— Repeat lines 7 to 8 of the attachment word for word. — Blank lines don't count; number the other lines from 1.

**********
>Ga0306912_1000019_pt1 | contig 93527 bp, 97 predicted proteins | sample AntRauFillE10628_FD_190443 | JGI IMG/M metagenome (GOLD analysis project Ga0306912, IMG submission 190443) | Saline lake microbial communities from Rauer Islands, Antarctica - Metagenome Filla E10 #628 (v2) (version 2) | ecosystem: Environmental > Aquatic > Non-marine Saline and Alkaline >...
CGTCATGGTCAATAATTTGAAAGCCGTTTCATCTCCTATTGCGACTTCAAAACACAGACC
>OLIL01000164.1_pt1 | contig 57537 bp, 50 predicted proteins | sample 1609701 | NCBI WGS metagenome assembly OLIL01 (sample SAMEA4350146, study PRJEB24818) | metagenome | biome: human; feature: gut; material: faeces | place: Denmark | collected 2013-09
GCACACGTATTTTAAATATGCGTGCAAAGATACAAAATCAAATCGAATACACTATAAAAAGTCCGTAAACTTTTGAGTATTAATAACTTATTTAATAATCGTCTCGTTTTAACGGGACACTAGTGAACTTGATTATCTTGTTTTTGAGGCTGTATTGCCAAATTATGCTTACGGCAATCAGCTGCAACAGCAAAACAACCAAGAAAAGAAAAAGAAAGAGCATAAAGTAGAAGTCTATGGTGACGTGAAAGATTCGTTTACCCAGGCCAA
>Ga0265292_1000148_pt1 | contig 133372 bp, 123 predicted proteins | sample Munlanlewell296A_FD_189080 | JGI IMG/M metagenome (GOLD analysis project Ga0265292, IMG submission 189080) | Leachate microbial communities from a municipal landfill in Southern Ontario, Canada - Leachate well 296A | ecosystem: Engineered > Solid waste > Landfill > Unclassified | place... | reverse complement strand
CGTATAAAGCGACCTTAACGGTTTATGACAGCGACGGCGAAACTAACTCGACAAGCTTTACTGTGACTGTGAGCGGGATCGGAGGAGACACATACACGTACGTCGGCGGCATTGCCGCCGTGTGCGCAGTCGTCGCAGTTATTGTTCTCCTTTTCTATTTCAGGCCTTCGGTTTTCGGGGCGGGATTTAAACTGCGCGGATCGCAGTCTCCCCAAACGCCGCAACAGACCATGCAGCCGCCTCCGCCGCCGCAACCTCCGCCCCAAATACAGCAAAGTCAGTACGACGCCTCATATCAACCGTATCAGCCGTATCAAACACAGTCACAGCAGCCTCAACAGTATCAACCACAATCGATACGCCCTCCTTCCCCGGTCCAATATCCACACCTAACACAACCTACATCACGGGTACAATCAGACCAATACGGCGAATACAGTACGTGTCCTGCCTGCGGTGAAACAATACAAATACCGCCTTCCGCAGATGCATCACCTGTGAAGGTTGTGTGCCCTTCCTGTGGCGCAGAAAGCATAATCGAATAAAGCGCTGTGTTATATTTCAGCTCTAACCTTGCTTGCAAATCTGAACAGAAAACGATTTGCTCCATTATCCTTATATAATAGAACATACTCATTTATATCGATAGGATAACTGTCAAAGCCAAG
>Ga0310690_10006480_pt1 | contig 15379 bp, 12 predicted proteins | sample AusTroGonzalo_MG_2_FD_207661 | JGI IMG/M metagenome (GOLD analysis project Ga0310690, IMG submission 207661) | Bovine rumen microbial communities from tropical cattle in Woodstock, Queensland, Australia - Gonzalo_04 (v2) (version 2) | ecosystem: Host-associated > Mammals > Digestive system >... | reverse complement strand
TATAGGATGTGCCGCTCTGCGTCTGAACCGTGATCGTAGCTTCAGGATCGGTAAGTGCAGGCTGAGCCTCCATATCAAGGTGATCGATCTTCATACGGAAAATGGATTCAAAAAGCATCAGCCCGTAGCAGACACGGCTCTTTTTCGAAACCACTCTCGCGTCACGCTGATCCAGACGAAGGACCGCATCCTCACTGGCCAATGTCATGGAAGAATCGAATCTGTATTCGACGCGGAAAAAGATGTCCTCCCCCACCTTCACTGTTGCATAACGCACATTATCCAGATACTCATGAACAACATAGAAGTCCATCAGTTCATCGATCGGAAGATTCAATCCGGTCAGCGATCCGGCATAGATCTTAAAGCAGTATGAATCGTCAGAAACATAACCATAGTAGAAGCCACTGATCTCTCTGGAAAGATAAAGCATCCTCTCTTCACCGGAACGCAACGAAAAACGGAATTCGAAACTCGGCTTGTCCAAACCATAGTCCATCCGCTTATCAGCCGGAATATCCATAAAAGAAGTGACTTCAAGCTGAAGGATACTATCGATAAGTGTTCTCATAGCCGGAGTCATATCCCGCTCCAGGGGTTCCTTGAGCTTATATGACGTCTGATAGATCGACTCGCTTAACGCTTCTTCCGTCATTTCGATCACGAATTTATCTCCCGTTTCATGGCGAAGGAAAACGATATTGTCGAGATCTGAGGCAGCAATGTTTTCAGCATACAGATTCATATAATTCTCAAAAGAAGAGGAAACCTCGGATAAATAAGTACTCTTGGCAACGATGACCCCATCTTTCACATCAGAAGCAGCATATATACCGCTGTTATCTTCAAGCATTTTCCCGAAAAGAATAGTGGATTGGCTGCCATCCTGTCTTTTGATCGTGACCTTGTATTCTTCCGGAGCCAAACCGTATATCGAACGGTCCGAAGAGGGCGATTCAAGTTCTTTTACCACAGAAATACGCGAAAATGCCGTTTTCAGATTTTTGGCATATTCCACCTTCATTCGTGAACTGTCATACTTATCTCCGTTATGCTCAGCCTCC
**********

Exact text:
>Ga0310690_10006480_pt1 | contig 15379 bp, 12 predicted proteins | sample AusTroGonzalo_MG_2_FD_207661 | JGI IMG/M metagenome (GOLD analysis project Ga0310690, IMG submission 207661) | Bovine rumen microbial communities from tropical cattle in Woodstock, Queensland, Australia - Gonzalo_04 (v2) (version 2) | ecosystem: Host-associated > Mammals > Digestive system >... | reverse complement strand
TATAGGATGTGCCGCTCTGCGTCTGAACCGTGATCGTAGCTTCAGGATCGGTAAGTGCAGGCTGAGCCTCCATATCAAGGTGATCGATCTTCATACGGAAAATGGATTCAAAAAGCATCAGCCCGTAGCAGACACGGCTCTTTTTCGAAACCACTCTCGCGTCACGCTGATCCAGACGAAGGACCGCATCCTCACTGGCCAATGTCATGGAAGAATCGAATCTGTATTCGACGCGGAAAAAGATGTCCTCCCCCACCTTCACTGTTGCATAACGCACATTATCCAGATACTCATGAACAACATAGAAGTCCATCAGTTCATCGATCGGAAGATTCAATCCGGTCAGCGATCCGGCATAGATCTTAAAGCAGTATGAATCGTCAGAAACATAACCATAGTAGAAGCCACTGATCTCTCTGGAAAGATAAAGCATCCTCTCTTCACCGGAACGCAACGAAAAACGGAATTCGAAACTCGGCTTGTCCAAACCATAGTCCATCCGCTTATCAGCCGGAATATCCATAAAAGAAGTGACTTCAAGCTGAAGGATACTATCGATAAGTGTTCTCATAGCCGGAGTCATATCCCGCTCCAGGGGTTCCTTGAGCTTATATGACGTCTGATAGATCGACTCGCTTAACGCTTCTTCCGTCATTTCGATCACGAATTTATCTCCCGTTTCATGGCGAAGGAAAACGATATTGTCGAGATCTGAGGCAGCAATGTTTTCAGCATACAGATTCATATAATTCTCAAAAGAAGAGGAAACCTCGGATAAATAAGTACTCTTGGCAACGATGACCCCATCTTTCACATCAGAAGCAGCATATATACCGCTGTTATCTTCAAGCATTTTCCCGAAAAGAATAGTGGATTGGCTGCCATCCTGTCTTTTGATCGTGACCTTGTATTCTTCCGGAGCCAAACCGTATATCGAACGGTCCGAAGAGGGCGATTCAAGTTCTTTTACCACAGAAATACGCGAAAATGCCGTTTTCAGATTTTTGGCATATTCCACCTTCATTCGTGAACTGTCATACTTATCTCCGTTATGCTCAGCCTCC